'Pentaquark' hints at answers to matter

OSAKA, Japan — Physicists have discovered a new class of subatomic particles, offering unexpected insights into the building blocks of matter.

The discovery, published in Physical Review Letters, involves tiny particles called "quarks," the bricks and mortar of protons and neutrons in the atomic nucleus.

Until now, physicists had only seen quarks packed into two- or three-quark combinations inside the larger subatomic particles.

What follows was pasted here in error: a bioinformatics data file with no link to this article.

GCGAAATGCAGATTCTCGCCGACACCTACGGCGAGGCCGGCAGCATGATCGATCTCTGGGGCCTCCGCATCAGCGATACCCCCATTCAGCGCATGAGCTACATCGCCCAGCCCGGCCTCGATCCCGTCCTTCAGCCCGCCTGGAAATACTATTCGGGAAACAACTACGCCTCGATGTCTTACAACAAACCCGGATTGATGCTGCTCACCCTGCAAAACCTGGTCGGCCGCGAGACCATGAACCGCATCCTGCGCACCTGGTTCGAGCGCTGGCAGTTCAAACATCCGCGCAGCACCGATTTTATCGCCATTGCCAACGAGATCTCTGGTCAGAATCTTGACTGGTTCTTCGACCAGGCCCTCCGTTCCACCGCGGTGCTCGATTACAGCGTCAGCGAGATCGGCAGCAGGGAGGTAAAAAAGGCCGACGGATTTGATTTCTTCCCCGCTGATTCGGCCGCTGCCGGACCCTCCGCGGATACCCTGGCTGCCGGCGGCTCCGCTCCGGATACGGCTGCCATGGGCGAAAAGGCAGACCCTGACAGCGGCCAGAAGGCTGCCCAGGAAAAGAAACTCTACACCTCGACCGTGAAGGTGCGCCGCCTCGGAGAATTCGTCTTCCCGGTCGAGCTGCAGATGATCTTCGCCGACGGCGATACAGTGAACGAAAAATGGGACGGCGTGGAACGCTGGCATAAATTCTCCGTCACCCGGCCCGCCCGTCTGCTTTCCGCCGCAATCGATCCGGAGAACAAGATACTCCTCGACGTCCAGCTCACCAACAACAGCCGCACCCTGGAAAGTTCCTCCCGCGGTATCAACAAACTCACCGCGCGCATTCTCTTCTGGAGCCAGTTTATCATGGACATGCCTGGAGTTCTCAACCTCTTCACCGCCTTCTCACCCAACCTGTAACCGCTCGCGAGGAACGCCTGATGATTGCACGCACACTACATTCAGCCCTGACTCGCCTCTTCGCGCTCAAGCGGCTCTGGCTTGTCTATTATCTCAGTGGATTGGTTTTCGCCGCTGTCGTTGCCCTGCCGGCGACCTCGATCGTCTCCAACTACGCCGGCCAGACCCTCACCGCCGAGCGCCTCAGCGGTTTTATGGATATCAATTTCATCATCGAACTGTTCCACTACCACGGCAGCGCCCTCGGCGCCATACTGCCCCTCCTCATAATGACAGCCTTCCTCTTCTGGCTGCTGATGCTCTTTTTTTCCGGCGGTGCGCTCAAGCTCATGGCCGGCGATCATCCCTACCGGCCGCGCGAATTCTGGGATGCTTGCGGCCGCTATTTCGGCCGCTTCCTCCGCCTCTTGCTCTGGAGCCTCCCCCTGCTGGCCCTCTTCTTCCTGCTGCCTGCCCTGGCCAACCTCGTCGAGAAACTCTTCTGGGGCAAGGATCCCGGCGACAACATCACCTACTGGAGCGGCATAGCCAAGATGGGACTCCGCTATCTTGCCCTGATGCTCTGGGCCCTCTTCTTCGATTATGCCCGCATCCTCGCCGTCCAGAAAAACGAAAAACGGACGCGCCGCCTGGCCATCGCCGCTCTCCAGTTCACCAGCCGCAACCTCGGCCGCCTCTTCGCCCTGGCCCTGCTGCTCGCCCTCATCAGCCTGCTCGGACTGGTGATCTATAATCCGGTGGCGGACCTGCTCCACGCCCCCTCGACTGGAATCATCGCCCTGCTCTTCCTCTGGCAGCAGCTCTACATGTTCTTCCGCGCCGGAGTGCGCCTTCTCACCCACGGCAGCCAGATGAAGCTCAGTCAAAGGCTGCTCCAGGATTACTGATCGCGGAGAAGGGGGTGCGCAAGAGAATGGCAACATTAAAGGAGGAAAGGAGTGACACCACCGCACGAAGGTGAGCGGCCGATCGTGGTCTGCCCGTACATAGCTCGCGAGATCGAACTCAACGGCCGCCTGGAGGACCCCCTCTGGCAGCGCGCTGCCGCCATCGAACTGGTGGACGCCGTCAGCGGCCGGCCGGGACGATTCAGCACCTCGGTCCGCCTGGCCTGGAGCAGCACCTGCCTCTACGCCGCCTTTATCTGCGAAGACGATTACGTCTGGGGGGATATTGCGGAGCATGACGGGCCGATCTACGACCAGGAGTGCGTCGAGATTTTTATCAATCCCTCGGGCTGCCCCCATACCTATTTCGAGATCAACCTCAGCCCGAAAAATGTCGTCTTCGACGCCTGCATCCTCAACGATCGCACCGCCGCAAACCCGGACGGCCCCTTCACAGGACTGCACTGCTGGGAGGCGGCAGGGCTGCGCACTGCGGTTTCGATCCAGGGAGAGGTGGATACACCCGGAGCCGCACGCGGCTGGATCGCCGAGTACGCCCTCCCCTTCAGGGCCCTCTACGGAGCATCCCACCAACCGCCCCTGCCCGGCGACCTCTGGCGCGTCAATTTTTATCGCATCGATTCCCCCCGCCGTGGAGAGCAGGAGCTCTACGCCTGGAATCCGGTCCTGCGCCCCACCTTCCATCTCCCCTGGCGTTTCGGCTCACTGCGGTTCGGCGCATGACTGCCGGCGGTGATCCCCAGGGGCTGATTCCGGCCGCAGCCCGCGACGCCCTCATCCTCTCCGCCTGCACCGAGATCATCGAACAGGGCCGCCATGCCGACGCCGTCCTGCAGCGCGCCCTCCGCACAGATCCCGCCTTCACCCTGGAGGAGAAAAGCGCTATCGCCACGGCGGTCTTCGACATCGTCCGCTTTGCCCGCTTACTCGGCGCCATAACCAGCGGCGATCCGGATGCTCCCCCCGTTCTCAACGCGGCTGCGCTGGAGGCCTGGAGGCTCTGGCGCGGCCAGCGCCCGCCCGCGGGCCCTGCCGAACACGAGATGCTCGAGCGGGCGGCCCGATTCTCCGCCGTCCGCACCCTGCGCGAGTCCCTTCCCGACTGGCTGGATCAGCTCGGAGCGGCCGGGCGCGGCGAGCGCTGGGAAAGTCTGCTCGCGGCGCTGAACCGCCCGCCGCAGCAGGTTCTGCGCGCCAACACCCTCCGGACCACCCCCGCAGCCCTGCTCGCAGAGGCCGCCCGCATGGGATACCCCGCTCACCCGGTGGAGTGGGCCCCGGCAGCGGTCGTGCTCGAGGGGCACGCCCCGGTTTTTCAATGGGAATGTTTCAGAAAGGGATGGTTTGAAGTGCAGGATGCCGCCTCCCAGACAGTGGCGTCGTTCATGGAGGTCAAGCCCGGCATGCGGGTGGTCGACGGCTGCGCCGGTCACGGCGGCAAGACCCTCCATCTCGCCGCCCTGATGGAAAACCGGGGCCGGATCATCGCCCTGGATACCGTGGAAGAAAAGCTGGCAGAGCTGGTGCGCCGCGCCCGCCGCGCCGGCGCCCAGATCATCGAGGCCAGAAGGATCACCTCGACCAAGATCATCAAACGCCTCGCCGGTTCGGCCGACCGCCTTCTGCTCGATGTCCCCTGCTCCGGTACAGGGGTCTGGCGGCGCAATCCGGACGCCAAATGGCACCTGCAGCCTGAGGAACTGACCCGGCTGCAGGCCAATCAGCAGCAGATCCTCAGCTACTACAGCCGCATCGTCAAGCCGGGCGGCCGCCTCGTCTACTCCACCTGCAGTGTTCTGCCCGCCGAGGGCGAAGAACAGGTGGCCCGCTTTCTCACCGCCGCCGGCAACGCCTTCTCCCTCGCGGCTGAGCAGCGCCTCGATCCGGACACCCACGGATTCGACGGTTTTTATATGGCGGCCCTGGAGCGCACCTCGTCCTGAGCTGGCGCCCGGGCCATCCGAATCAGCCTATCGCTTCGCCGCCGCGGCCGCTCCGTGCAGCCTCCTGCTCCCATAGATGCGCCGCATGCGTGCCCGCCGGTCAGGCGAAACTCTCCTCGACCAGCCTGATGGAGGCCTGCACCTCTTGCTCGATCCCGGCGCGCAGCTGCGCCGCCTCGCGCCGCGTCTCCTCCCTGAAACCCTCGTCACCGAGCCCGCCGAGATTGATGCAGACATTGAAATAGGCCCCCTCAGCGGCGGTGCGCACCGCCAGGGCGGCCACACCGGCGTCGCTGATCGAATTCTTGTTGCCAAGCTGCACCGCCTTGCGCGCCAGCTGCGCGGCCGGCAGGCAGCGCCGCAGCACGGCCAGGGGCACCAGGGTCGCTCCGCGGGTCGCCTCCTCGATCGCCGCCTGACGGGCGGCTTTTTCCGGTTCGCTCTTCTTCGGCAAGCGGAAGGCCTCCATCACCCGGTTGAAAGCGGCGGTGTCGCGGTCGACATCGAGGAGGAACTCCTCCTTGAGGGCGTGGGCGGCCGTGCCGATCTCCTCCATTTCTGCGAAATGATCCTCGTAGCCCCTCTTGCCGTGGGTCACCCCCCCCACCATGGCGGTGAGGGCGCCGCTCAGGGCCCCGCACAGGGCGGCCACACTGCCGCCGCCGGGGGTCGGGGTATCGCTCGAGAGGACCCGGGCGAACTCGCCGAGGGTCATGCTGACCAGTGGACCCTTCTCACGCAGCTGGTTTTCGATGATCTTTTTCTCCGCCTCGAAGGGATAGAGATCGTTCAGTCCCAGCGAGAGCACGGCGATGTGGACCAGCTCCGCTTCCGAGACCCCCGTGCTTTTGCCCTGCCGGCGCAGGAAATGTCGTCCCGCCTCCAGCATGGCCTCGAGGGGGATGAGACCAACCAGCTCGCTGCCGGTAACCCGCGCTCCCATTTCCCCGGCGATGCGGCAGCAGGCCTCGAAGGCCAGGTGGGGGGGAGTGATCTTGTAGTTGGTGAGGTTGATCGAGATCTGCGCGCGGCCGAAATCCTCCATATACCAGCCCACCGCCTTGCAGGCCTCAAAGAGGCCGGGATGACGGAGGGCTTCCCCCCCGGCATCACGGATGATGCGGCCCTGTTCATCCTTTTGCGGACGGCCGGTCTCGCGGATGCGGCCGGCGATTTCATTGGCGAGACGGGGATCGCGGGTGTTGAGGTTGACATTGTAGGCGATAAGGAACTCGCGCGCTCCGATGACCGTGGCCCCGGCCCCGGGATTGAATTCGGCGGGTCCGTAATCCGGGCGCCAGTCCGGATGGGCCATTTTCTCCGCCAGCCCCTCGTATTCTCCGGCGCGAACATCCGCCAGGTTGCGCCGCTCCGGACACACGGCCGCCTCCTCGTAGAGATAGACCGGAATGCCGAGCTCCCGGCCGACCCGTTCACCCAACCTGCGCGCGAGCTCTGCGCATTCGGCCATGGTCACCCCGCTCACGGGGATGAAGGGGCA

These combinations have always been something of a mystery, but a Japanese team led by Takashi Nakano of Osaka University said it has created a five-quark particle, "a pentaquark."

"Determining why the pentaquark appeared in the experiment should offer great insight into the nature and stability of the essential building blocks of all matter," physicist Ken Hicks of Ohio University in Athens, Ohio, who took part in both the experiment and a confirmatory effort, told USA Today.